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tv   Politics and Public Policy Today  CSPAN  October 20, 2015 6:15pm-7:01pm EDT

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better equipped to address the isis invasion attack. the earlier questioner is quite right. he did not perform well at first. they have made greater efforts and have had more positive outcomes in creating security areas and protections for them. i think there's a recognition in the krg's part that they under performed and they need to do more to protect ethic and religious minorities across iraqi/kurdistan, by providing security and legal guarantees for their self expression. >> i would close, thank you for the comment and wisdom and expertise, no one knows the legality better. in terms of the performance of
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the forces and the presence of the pkk, none of these issues are easy and none of them are going to go away tomorrow. the kurds are fighting isis right now, they are kind of the pointy end of the spear, they are not perfect and they need more support in our view. i think eventually the international community will come around to giving them that support. i would like to see it happen sooner rather than later. that does not mean there's not questions with the impact on the pkk, how turkey would address that, and nervousesness in iran and others. but the truth is, the most urgent challenge right now is defeating isis, and retaking the territorial integrity of iraq and syria. so long as that's an equation, none of the other issues can move forward and things are going to get worst and hundreds on of thousands of people are going die. so, i think we need to look at the kurds as an integral and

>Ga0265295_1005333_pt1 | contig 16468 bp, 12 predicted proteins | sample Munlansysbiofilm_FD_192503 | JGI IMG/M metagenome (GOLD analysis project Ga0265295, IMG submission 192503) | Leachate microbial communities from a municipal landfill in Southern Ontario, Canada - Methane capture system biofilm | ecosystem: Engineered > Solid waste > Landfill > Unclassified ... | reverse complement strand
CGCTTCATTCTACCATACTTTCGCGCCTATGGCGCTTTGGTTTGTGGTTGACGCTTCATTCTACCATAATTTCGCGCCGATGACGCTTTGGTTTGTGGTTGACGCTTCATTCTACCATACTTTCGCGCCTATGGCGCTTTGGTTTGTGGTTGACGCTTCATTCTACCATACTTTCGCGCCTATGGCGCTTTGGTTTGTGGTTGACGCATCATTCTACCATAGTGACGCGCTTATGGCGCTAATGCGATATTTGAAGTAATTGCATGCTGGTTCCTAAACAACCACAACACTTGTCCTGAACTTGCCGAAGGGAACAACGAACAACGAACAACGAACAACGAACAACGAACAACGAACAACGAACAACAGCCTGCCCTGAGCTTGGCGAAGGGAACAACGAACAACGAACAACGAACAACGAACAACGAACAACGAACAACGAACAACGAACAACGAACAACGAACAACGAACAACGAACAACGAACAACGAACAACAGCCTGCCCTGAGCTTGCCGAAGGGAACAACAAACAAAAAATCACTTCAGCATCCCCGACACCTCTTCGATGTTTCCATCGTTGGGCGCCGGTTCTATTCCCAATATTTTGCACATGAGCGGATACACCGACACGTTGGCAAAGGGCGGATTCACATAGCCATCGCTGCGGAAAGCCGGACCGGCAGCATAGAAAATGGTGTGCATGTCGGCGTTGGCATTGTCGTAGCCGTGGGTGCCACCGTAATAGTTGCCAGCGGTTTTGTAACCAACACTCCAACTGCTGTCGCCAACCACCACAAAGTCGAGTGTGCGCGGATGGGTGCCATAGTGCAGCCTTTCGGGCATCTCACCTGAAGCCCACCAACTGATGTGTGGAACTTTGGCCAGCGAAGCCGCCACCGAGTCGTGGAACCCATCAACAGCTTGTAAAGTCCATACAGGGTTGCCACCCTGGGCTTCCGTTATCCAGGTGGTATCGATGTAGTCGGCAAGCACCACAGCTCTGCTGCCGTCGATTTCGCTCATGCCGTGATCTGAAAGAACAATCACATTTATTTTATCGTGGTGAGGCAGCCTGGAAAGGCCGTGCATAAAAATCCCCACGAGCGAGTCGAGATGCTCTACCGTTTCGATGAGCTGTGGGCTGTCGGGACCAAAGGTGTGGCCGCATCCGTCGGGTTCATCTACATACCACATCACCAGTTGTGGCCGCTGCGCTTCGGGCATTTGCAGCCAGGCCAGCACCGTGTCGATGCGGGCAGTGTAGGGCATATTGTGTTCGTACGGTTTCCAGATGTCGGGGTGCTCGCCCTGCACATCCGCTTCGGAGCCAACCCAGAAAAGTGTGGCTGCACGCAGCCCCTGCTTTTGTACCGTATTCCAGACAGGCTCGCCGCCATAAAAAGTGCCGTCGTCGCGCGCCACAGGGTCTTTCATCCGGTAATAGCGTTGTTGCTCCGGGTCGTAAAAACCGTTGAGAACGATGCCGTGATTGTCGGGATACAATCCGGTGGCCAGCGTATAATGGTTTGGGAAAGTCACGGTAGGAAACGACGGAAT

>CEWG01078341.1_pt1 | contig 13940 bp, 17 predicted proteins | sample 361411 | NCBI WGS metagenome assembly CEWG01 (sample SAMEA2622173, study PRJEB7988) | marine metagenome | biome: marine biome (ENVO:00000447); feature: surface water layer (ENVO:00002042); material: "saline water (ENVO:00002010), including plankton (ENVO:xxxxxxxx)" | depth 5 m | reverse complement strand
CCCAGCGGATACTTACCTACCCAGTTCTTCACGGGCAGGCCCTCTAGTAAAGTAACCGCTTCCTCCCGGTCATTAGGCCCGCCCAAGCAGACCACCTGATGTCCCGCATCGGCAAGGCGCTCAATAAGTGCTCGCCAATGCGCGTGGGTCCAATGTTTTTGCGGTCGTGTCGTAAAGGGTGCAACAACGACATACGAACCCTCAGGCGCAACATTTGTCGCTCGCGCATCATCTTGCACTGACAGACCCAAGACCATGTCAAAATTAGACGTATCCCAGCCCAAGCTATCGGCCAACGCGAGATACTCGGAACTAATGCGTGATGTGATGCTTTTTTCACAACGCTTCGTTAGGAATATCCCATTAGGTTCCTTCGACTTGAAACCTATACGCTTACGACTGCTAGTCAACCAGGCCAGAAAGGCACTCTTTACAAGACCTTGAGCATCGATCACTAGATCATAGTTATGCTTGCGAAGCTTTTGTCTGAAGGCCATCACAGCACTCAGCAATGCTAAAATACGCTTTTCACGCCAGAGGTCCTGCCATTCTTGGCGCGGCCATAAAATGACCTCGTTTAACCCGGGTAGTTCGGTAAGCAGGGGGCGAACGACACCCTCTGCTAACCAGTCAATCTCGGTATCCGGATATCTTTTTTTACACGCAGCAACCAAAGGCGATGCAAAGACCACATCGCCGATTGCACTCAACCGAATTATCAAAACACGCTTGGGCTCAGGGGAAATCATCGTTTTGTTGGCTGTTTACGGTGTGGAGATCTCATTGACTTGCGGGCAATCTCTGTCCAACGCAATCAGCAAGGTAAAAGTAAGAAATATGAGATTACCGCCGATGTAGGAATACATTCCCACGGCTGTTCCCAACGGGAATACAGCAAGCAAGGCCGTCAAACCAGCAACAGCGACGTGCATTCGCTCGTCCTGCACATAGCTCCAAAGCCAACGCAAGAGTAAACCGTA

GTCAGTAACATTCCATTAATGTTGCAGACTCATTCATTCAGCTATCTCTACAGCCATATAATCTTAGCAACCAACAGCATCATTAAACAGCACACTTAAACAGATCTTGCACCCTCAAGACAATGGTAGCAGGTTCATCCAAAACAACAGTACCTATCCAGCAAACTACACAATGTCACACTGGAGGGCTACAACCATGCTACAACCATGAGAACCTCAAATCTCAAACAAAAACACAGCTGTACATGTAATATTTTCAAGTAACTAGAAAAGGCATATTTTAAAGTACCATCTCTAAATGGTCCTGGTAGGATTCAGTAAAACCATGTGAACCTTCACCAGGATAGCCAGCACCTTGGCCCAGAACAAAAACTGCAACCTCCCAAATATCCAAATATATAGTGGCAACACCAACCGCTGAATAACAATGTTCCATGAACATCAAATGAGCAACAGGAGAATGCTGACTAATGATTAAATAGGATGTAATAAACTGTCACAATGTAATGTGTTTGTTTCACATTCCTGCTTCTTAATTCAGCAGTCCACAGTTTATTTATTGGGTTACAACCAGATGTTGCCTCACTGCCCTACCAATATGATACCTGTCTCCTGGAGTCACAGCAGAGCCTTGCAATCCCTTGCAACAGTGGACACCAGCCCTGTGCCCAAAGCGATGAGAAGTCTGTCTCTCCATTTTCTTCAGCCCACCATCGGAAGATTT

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essential part of the battle and treat them as an ally accordingly. and all the other issues. what happens to the sunnis, how do you resolve the challenges of what, of assad and the russians? all of those get easier once you can address the issue of isis. and all of this chaos, what we are urging and the reason we are doing this report. is to show that a unified iraq does not exist and kurdistan are not going to be working with baghdad. so that opens up a bunch of policies that we urge all of you to look at more than has been up to today. thank you for everyone for coming. >> could i also say a word of thanks. having participated in other task forces, i never have seen
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one so ably led as our task force by ambassador soderberg. of course, when you get 20 people together, there is a democracy of different views. but nancy was able to keep us focused and achieve some consiliation on the group, and the pages of the report reflects her stewardship. >> thank you. >> thank you very much. [ cheers and applause ] vice president joe biden said today, he had privately urged president obama to order the raid that killed osama a bin laden, a report that yahoo news reports to conflict his claim. and conflicts hilary clinton's account of what happened. here is what he said at a forum on the vice presidentsy. >> for the president and i and